The Significance of Following Asylum Seekers’ Stories, from a Human Rights Student’s Perspective
Over the past year I have had the opportunity to be involved, peripherally, in cases of Mexican nationals seeking asylum in the United States. The first case that Dr. Chris Kyle involved his students in was a woman fleeing Mexico with her very young children after an extortion attempt and death threats. My involvement was to research in ethnographies, books, and other sources to provide the woman with a claim to a “particular social group.” The assignment was to prove that this woman was targeted for persecution on account on her membership in a “particular social group”. Because drug cartel activities and government corruption produce victims indiscriminately, demonstrating membership in a particular social group is arguably one of the most difficult aspects of asylum claims for Mexican applicants. The argument I made placed the applicant in a PSG of ‘women whose husbands are migrant workers’. She was recognizably vulnerable in her community without the protection of an adult male in the household, as well as vulnerable to extortion due to possible remittances from her husband. (The woman and her children were granted asylum and this case set a precedent for this particular social group to be recognized in future asylum cases.)
This semester I have shadowed Dr. Kyle when he is asked to be an expert witness for asylum applicants, testifying to the credibility of their claims due to violence in the state of Guerrero, Mexico. Much of what I have done this semester is to listen in to conversations between Dr. Kyle and immigration lawyers, research the obstacles that Mexican asylum seekers face, and explore the moral and legal arguments in human rights claims. It has been my experience while shadowing Dr. Kyle through a few asylum claims, that humanizing issues of asylum, immigration, and migration, is invaluable to understanding these issues in an academic setting. Having the opportunity to be involved even minimally in these asylum cases has been crucial to my perspective on human rights. For me, studying human rights isn’t about broadly philosophical, conceptual ideals. My experience with asylum cases over the past year has provided a more intimate understanding of human rights as the recognition of intrinsic human dignity and the use of law and institutions to affirm the value of human life.
When immigration lawyers ask for an expert witness to attest to a specific aspect of an asylum claim they send their client’s affidavit to the expert. Asylum seeker’s affidavits are essentially an outline of every trauma the claimant and their family have endured that could justify their need for asylum. In one particular case this semester the list of traumas I noted included the following: child sexual abuse, child molestation, rape, attempted gang rape, kidnapping, extortion, physical violence, death threats, torture, and PTSD. In this particular case the lawyer feels confident that the family will be granted asylum, but there are still uncertainties and possible complications in the legal argument on their behalf.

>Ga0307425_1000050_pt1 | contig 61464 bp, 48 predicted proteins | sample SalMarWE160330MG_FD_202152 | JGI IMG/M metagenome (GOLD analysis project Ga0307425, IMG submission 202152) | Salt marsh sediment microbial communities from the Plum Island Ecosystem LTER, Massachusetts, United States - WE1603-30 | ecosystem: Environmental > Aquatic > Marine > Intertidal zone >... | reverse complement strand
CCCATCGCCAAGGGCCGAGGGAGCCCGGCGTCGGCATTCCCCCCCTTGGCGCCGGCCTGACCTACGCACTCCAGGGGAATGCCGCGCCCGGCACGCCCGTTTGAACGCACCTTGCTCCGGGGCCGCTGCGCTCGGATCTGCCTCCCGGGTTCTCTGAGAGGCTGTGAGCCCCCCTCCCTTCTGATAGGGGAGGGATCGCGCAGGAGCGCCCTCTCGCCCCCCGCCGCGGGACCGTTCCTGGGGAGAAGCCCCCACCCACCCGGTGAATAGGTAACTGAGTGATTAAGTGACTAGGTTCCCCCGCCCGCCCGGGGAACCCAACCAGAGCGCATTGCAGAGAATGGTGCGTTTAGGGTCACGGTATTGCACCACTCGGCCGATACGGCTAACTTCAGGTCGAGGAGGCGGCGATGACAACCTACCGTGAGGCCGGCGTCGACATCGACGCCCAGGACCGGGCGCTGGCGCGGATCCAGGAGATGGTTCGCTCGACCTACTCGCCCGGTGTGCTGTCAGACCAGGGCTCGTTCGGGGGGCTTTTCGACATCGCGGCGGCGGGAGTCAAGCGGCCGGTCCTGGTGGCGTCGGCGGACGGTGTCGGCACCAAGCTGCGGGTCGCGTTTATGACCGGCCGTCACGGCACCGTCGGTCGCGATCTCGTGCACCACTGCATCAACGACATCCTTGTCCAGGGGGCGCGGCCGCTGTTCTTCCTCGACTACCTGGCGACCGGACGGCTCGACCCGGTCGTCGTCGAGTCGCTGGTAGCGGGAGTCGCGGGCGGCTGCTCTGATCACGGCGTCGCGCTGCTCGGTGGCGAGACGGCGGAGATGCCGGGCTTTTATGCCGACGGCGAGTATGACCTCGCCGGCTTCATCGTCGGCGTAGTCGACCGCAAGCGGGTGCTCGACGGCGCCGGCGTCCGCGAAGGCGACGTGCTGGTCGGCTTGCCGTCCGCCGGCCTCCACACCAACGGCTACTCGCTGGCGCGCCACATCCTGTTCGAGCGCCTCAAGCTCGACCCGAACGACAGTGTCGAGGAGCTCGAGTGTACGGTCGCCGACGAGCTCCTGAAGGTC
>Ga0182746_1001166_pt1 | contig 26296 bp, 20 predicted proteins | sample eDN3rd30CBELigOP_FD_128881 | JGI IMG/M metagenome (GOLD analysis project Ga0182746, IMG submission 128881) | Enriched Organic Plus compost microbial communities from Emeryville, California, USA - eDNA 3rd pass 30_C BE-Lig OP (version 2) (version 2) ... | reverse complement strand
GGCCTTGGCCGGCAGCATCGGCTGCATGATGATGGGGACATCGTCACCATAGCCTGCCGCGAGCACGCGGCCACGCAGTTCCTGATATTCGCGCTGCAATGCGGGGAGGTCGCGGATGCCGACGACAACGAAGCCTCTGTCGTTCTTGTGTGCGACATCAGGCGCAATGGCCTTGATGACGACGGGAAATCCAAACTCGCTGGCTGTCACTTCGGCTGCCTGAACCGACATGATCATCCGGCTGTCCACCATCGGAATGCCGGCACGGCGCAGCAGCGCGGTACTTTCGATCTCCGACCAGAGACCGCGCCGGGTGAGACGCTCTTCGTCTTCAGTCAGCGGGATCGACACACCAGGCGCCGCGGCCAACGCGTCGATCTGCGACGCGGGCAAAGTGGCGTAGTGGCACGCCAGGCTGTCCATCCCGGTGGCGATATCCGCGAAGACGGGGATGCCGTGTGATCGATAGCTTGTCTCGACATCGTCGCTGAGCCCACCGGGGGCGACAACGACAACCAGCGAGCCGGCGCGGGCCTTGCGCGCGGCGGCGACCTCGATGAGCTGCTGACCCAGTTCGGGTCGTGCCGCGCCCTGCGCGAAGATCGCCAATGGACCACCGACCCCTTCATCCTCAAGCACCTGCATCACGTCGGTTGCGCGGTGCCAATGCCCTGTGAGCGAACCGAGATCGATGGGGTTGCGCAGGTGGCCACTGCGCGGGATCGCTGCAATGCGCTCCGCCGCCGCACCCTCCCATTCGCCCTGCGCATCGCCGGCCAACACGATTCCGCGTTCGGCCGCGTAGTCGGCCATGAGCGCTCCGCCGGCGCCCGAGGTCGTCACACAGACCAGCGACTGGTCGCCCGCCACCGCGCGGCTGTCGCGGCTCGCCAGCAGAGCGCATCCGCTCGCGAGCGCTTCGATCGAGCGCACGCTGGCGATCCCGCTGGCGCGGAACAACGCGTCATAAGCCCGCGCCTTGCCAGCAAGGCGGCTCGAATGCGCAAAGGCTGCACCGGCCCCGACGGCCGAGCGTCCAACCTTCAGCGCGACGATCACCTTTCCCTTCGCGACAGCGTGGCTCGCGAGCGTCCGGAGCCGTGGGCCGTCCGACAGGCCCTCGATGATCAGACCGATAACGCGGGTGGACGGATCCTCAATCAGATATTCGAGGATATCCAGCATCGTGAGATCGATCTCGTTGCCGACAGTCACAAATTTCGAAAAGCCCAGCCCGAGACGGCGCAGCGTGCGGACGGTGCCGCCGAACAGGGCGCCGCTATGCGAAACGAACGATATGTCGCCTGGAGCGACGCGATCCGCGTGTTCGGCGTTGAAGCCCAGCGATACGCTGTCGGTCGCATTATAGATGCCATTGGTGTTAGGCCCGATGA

Reading each of these individual’s asylum claims has provoked me to question the ways in which we interpret and practice asylum law. Do we consider our moral responsibility to fellow humans often enough? Do we consider the ethical implications of political biases of immigration judges? Is the United States meeting its obligations under international law to accept and protect legitimate asylum seekers? My answer is consistently, no.
At one point during my research on international refugee laws and mobility rights, it became suddenly clear that who we ascribe human rights to is tied up in the symbolism of an object that societies have conjured as proof of humanness: documentation. In the United States, legal rights such as those provided through citizenship are paramount to our notion of humanity. Migrant workers are protected with certain rights… as long as they are documented as a migrant worker. Who is worthy of protection under the law? Who is worthy to work in order to shelter and feed their family? Being protected from harm and having the ability to provide for our families’ survival are human rights. Yet we ascribe value to a person based on the papers they carry, and devalue them based on the papers they don’t carry.
In the US, we use “undocumented” and “illegal” synonymously. Being “undocumented” is a crime worthy of prison detention and deportation to certain harm or death. Without “proper documentation”, people may be denied their rights, arbitrarily detained, and unprotected from abuse. Are we living in an era of human history where compassion is contingent on papers? Documentation is important for security matters, but it shouldn’t be the scale for whose life is valuable.
Kara is a graduate student in the UAB Anthropology of Peace and Human Rights program. In the coming weeks, Dr. Kyle and Kara will host a lecture to discuss their work.